Yesterday Dickinson State University (via Frank Varney) invited me to speak about a component of research concerning how and why the US-Dakota Wars (1862-1864) were remembered at the turn of the 19th century throughout the Minnesota River Valley and on the northern Great Plains. It was great to get west of the upper Missouri River and spend some time with Varney and other fellow history and humanities nerds. I like this topic — thinking about how the US-Dakota Wars were remembered — because it mitigates what I call historical anxiety. I’ve thought about this phrase for a while, and loosely define it as that anxious feeling of not knowing how and why something happened in a particular place in time. A way to mitigate historical anxiety is to head into the archives and cobble together a narrative from the disparate bits and pieces. Through this I’ve been able to understand why the US-Dakota Wars were memorialized the way they were at the turn of the 19th century.

I’m using this, in turn, to push the way in which we think about the US-Dakota Wars today: largely as genocide, the word invented and deployed by Raphael Lemkin first in 1944. At the root, genocide comes from the Greek genos, which roughly means people or tribe; and the Latin cide, which means killing. Don’t take my word for it, though: visit Sully and Sibley in their own words. One humanistic universal I pitched out there to the group was that if the United States concerns (as it should) itself with genocide taking place today in Syria, and in other parts of the world, the U.S. should also concern itself with and consider the genocide that took place in our own past. Otherwise it just gets awkward, as the question will invariably come up time and again. So we can either chat and consider this, or just pretend like it doesn’t exist. If we pursue the latter, it just ends up leading to long bouts of awkward, uncomfortable silence. More on all this scholarship later, at least as it applies to the US-Dakota Wars, and the broader 19th-century Anglosphere.

Just a real quick warranted amplification of Varney’s work (he is in the midst of preparing a second volume that builds off his first monograph), General Grant and the Rewriting of History: How the Destruction of General William S. Rosecrans Influenced Our Understanding of the Civil War (Savas Beatie, 2013). Click on that link. If you enjoy history, or have thought deeply or superficially (there are only so many hours in a day) about memoirs, or Grant’s memoirs, definitely give it a go.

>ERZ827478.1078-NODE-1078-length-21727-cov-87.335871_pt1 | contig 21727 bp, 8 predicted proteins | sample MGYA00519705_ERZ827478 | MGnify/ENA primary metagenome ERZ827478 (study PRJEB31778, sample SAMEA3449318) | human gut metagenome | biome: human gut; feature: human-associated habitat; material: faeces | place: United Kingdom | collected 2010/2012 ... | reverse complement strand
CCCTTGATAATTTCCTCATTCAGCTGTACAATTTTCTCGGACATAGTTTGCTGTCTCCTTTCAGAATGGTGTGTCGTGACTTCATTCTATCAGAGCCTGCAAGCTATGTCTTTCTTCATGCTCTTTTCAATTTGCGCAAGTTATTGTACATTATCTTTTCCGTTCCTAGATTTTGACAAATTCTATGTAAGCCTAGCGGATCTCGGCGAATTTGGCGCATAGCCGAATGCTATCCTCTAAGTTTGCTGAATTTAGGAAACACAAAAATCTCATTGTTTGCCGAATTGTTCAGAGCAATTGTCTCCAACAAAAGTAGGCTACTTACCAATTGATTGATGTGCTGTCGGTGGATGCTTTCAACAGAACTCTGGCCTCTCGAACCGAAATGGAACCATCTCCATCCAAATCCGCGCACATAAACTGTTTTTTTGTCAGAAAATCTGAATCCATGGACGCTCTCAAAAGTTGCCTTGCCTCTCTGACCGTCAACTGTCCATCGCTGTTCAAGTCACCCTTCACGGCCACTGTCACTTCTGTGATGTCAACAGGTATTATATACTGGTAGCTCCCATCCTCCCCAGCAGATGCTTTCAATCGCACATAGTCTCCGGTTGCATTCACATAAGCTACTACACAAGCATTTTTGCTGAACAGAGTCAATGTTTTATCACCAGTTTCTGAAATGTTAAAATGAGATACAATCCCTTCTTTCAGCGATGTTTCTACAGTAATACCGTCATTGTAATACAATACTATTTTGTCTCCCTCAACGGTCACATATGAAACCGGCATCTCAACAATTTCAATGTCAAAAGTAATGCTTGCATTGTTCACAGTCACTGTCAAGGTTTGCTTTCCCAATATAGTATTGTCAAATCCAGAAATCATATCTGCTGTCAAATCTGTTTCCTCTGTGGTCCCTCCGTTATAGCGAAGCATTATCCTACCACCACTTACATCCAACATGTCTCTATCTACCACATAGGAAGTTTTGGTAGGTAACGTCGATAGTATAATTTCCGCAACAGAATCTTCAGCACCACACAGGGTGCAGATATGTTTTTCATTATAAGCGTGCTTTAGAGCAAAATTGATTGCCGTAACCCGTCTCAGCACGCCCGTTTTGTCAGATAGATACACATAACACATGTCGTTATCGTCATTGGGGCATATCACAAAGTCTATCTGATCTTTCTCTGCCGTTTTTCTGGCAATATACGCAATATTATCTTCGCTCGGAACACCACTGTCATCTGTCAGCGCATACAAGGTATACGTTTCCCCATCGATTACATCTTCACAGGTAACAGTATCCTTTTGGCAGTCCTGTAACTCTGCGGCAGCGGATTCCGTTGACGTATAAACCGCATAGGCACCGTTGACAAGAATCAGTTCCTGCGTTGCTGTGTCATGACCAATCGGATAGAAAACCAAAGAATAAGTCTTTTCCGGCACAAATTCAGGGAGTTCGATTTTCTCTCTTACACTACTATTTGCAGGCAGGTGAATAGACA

Thoughts on Nebraska

NebraskaMolly and I caught the late matinee Nebraska at the downtown Fargo Theater this Sunday afternoon. It’s a story about an older man (Bruce Dern) who is starting to enter the earliest phases of senility. He and his wife made a life in Billings, Montana, having relocated there years prior from their small home town of Hawthorne, Nebraska. This old timer received a standard sweepstakes letter that said he was a “winner” of $1 million. He only had to travel to Lincoln, Nebraska to check his winning number to see if he did in fact win. Through this he becomes possessed with getting to Lincoln: he finally felt he had something to live for. And without spoiling any more of it, I’ll just type a couple ideas below and recommend that you check out the film yourself.

The first idea is how small town agrarian life can come to a crawl in the absence of, well, anything beyond industrial farming. In many ways this reminded me of life in western North Dakota in, say, the 80s and 90s. In the movie, Hawthorne was not experiencing a robust Bakken oil boom. Folks kept busy, but it was at a level rather than an unrestricted economic pace.

The second thing impressed upon me was how well the cameras captured the northern Great Plains. The film is shot in black and white, possibly to convey a greater sense of gloom. But the Great Plains look glorious in either full color or black and white (and when we say “black and white,” what we really mean is shades of grey).

The old timer and his family also visited the abandoned family farmstead, one of those homes that we pass thousands of times on rural and main roads throughout the Great Plains. Whenever I’m out on assignment, recording one of these rural structures (I’m in the profession of historic preservation), I can’t help but think about what kind of lives were made and carried on day in and day out. A kind of “these walls can talk” feeling. It’s a squishy feeling, yes. But we’re human. That means we feel — sensory and perception — and we’re supposed to describe that. So anyhow go to this movie. It is good. I think we’ve earmarked Inside Llewyan Davis for our next cinema outing.